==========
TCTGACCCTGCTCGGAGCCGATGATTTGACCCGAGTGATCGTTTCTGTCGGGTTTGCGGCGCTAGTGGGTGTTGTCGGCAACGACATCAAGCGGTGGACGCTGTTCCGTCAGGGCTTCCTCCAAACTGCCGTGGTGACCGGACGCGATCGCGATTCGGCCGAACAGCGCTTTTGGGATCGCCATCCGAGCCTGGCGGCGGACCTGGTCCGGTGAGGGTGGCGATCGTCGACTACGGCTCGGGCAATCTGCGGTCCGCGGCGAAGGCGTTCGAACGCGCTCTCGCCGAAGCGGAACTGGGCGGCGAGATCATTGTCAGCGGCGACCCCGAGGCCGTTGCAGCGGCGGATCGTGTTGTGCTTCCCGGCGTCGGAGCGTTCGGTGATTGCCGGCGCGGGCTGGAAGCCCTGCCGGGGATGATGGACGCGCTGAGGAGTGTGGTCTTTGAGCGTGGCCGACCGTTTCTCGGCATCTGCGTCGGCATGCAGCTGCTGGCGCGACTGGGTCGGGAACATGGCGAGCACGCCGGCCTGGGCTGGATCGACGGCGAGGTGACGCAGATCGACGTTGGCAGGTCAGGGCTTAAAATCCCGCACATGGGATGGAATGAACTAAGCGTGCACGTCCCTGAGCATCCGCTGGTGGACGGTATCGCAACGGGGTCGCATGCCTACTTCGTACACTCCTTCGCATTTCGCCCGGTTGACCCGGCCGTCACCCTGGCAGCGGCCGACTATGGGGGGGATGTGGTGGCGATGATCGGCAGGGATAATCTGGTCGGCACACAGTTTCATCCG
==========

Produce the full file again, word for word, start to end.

TCTGACCCTGCTCGGAGCCGATGATTTGACCCGAGTGATCGTTTCTGTCGGGTTTGCGGCGCTAGTGGGTGTTGTCGGCAACGACATCAAGCGGTGGACGCTGTTCCGTCAGGGCTTCCTCCAAACTGCCGTGGTGACCGGACGCGATCGCGATTCGGCCGAACAGCGCTTTTGGGATCGCCATCCGAGCCTGGCGGCGGACCTGGTCCGGTGAGGGTGGCGATCGTCGACTACGGCTCGGGCAATCTGCGGTCCGCGGCGAAGGCGTTCGAACGCGCTCTCGCCGAAGCGGAACTGGGCGGCGAGATCATTGTCAGCGGCGACCCCGAGGCCGTTGCAGCGGCGGATCGTGTTGTGCTTCCCGGCGTCGGAGCGTTCGGTGATTGCCGGCGCGGGCTGGAAGCCCTGCCGGGGATGATGGACGCGCTGAGGAGTGTGGTCTTTGAGCGTGGCCGACCGTTTCTCGGCATCTGCGTCGGCATGCAGCTGCTGGCGCGACTGGGTCGGGAACATGGCGAGCACGCCGGCCTGGGCTGGATCGACGGCGAGGTGACGCAGATCGACGTTGGCAGGTCAGGGCTTAAAATCCCGCACATGGGATGGAATGAACTAAGCGTGCACGTCCCTGAGCATCCGCTGGTGGACGGTATCGCAACGGGGTCGCATGCCTACTTCGTACACTCCTTCGCATTTCGCCCGGTTGACCCGGCCGTCACCCTGGCAGCGGCCGACTATGGGGGGGATGTGGTGGCGATGATCGGCAGGGATAATCTGGTCGGCACACAGTTTCATCCG